|NutriBase Glossary: Fish, Poultry, and Meats|
Abalone - This gastropod can be found along the coasts of California, Mexico and Japan. The edible portion is the "adductor muscle" (false foot) by which it clings to rocks. Its iridescent ear-shaped shell is the source of mother-of-pearl.
Ahi - These tuna reach about 300 pounds in weight. They feature a pale pink flesh that is relatively mild. Also called "Yellowfin tuna."
Aku - This small tuna (6 to 8 pounds) has a light-colored meat similar to yellowfin. The Japanese call this fish "Katsuo."
Akule - This marine fish, found near Hawaii, is normally served salted and dried. Also known as "Bigeye Scad."
Alaskan Cod - This saltwater fish, which is not a true cod, has a soft textured flesh and a mild flavor. Its high fat content makes it a good fish for smoking. Also called "Sablefish."
Albacore - A highly prized, mild-flavored tuna that weighs between 10 and 60 pounds. This high-fat fish is the only tuna that can honestly be called "white." It is the most expensive variety of canned tuna.
Alewife - One of the most popular members of the herring family, the alewife is anadromous (it spawns in fresh water). This fish provides high-fat flesh with a fine, soft, texture.
Alligator - A large aquatic reptile that grows up to 19 feet in length. The meat is generally only available in its native regions--Louisiana and the Gulf States. Alligators feature meat ranging from white to dark--mild to strongly flavored.
Amberjack - A lean, mild fish found along the South Atlantic coast. Difficult to find in markets; usually sold whole.
American Buffalo - American Buffalos are presently raised on game farms. The meat is very tender and tastes quite a bit like lean beef. It has no pronounced gamey flavor. Also called "bison."
Anchovy - There are many species of small, silvery fish known as "anchovies," but the true anchovy comes from the Mediterranean and southern European coastlines. Often filleted, salt-cured, and canned in oil. Used sparingly to flavor foods.
Angler Fish - This large low-fat, firm-textured salt-water fish has a mild, sweet flavor that compares with lobster. Sometimes referred to as "poor man's lobster." Also called "Monkfish," and "goose-fish."
Antelope - A large, deer-like animal that inhabits Asia, Africa, and Europe. Their meat is called "venison" and may be cooked by roasting. Plenty of fat is recommended to prevent the meat from becoming too dry.
Arctic Bonito - This small tuna (6 to 8 pounds) has a light-colored meat similar to yellowfin. The Japanese call this fish "katsuo" and the Hawaiians call it "aku."
Awa - An important food fish of the Indo-Pacific region that offers a tender, white flesh. Hawaiians use Awa for making fish cakes and sashimi. Also called "Milkfish."
Bacon - A smoked and cured product made from the meat taken from the back, sides, and belly of pigs. Fat, which gives bacon its sweet flavor and tender crispness should be half to two-thirds of the total weight.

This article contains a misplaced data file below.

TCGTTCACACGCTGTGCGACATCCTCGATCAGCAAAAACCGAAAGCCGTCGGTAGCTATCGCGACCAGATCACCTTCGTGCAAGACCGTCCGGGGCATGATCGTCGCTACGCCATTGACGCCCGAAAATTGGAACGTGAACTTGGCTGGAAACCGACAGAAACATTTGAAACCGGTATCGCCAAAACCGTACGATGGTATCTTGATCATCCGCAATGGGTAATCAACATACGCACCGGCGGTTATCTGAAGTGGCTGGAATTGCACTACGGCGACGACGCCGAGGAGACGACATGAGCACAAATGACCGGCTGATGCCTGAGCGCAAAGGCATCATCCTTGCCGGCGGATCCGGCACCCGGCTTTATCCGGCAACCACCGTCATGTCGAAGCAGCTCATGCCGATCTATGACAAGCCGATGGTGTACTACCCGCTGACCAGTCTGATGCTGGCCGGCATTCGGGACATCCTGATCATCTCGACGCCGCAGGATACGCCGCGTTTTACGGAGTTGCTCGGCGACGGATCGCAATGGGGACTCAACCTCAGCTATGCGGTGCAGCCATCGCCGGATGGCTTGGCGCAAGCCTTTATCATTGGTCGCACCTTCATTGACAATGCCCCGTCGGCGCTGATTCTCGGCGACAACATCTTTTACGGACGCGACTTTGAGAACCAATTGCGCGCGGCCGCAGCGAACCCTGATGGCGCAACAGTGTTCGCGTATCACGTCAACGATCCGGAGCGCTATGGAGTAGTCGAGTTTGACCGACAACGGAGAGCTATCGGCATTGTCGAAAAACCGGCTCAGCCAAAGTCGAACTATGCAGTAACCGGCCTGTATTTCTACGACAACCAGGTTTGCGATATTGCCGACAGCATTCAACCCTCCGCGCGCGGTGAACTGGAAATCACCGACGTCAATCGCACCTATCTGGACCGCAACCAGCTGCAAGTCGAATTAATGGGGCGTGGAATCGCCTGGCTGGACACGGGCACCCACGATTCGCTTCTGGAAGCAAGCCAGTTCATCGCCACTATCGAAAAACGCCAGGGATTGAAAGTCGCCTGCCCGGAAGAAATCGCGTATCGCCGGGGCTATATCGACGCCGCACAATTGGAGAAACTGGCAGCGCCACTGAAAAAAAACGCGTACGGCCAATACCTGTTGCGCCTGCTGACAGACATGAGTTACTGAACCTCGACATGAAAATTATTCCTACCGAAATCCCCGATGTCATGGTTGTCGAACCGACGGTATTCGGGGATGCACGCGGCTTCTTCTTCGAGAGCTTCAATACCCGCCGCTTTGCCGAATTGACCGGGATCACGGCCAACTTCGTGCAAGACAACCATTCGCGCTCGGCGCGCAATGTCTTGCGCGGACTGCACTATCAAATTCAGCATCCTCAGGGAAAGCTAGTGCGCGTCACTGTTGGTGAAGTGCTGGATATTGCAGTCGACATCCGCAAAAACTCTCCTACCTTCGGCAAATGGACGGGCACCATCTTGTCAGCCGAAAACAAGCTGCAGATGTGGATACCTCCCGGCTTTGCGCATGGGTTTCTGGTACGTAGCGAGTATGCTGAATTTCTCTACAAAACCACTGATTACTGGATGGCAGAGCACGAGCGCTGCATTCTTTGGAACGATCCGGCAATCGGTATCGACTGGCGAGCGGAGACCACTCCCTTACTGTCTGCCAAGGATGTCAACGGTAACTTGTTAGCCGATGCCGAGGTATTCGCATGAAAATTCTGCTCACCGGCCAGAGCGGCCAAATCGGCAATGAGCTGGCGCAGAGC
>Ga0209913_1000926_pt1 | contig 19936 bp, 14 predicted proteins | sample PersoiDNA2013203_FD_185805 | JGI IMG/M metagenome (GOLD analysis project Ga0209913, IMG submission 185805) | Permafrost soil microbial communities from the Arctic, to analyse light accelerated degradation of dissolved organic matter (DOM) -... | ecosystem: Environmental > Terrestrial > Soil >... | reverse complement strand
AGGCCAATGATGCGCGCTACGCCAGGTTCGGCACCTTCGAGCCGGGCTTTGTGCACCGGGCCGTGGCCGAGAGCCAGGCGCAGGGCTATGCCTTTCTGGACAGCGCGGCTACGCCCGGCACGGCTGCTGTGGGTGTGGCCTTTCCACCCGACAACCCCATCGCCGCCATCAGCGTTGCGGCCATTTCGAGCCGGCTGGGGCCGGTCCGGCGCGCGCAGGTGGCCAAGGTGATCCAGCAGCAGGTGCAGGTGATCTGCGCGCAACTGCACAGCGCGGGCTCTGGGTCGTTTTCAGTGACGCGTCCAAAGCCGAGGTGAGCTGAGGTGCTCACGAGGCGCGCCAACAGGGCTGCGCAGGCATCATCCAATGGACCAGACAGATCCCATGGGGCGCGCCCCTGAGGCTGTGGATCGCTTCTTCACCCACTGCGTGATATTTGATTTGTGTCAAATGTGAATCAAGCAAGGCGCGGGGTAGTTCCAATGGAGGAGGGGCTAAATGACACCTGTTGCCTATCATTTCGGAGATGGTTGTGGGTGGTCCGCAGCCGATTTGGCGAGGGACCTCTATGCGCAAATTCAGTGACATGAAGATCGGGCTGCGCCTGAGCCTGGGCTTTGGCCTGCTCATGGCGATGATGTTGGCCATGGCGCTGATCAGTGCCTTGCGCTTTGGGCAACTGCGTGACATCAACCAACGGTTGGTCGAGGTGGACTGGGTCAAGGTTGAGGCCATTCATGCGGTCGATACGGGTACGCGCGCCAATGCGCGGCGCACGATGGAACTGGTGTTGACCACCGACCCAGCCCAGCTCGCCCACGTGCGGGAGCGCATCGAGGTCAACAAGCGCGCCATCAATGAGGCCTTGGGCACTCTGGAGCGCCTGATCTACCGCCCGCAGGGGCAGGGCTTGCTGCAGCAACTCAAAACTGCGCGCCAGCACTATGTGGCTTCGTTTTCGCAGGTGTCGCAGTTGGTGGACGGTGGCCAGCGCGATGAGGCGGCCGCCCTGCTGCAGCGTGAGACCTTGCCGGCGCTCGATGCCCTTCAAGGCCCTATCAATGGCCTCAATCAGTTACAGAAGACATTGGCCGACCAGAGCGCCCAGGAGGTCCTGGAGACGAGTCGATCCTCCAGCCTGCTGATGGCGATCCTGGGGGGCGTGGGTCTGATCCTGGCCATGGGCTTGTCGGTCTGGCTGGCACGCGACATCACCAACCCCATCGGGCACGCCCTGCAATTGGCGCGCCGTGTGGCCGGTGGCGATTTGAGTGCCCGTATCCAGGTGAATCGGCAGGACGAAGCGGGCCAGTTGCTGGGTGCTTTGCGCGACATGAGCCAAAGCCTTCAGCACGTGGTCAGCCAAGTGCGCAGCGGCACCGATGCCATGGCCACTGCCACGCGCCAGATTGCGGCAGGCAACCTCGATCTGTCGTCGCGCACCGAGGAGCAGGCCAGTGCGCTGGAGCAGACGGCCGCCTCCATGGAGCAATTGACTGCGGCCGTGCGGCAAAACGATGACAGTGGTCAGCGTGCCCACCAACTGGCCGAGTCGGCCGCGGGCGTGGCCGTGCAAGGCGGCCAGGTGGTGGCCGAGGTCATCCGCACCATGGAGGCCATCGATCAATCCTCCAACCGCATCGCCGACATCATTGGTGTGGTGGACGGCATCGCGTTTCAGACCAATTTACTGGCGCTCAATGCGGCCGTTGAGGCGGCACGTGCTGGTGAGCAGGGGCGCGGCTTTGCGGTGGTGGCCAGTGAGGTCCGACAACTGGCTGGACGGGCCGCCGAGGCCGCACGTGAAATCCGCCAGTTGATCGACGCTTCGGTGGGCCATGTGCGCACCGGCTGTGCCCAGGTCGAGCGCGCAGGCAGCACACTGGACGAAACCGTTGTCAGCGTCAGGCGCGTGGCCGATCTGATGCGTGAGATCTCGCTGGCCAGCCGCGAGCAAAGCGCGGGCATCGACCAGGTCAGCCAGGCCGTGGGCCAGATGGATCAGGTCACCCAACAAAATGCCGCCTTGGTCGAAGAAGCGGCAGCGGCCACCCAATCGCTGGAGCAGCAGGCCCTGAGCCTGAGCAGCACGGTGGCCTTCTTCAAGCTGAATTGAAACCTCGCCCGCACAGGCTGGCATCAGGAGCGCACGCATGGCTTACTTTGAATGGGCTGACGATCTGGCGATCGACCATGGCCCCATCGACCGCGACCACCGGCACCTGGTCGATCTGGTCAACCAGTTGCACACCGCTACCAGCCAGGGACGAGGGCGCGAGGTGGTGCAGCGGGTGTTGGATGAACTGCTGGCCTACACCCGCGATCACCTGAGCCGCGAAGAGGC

Barracuda - A pike-like sea fish with long pointed jaws filled with razor-sharp teeth. It is a firm-textured fish with moderate fat content. The type most commonly found in the U.S. is the Pacific barracuda (also called the California barracuda).
Bass - A term that refers to numerous and often unrelated freshwater and saltwater fish. True basses include groupers, black sea bass, and the striped bass. Largemouth, redeye, rock, smallmouth and the spotted bass, are actually sunfish.
Bear - A large, partly carnivorous quadruped found in America, the Arctic, and in Europe. Bear steaks should be cooked like beef, except that they are generally marinated for a couple of days in oil and vinegar or wine to help tenderize the meat.
Beaver - A semi-aquatic animal of the rodent family. The tail is considered the best part to eat. Care must be taken when skinning to avoid severing the musk gland, which will permeate the entire flesh when cut.
Beef Tartare - A dish of coarsely ground beef. The meat is normally high-quality, lean, and seasoned with salt, pepper, and seasonings. Beef tartar is often served with a raw egg placed on top, along with capers, parsley, and onions.
Beef - The meat from cows, steers (males castrated when very young), heifers (females that have never borne a calf) and bulls under 2 years old. The eight USDA grades are Prime, Choice, Select, Standard, Commercial, Utility, Cutter, and Canner.
Beefalo - A cross between the American bison (commonly called buffalo) and cattle, the beef strain being dominant. The dark red meat of beefalo is very lean and has a somewhat stronger flavor than beef.
Beerwurst - A German cooked sausage with a garlic flavor and a dark red color. Normally used as lunch meat. Also know as "Bierwurst."
Belly-Fish - This large low-fat, firm-textured salt-water fish has a mild, sweet flavor that compares with lobster. Sometimes referred to as "poor man's lobster." Also called "angler fish," "monkfish," and "goosefish."
Bison - Also know as the "American Buffalo," bison is presently raised on game farms. The meat is very tender and tastes quite a bit like lean beef. It has no pronounced gamey flavor.
Black Pudding - This large link sausage is made of pig's blood, suet, bread crumbs, and oatmeal. It is generally sold precooked. Also known as "blood sausage."
Black Cod - This saltwater fish, which is not a true cod, has a soft textured flesh and a mild flavor. Its high fat content makes it a good fish for smoking. Also called "sablefish."
Blackfish - A lean, delicately flavored Pacific Ocean fish that is popular in Chinese cookery. Also called "Black Trout" and "Chinese Steelhead."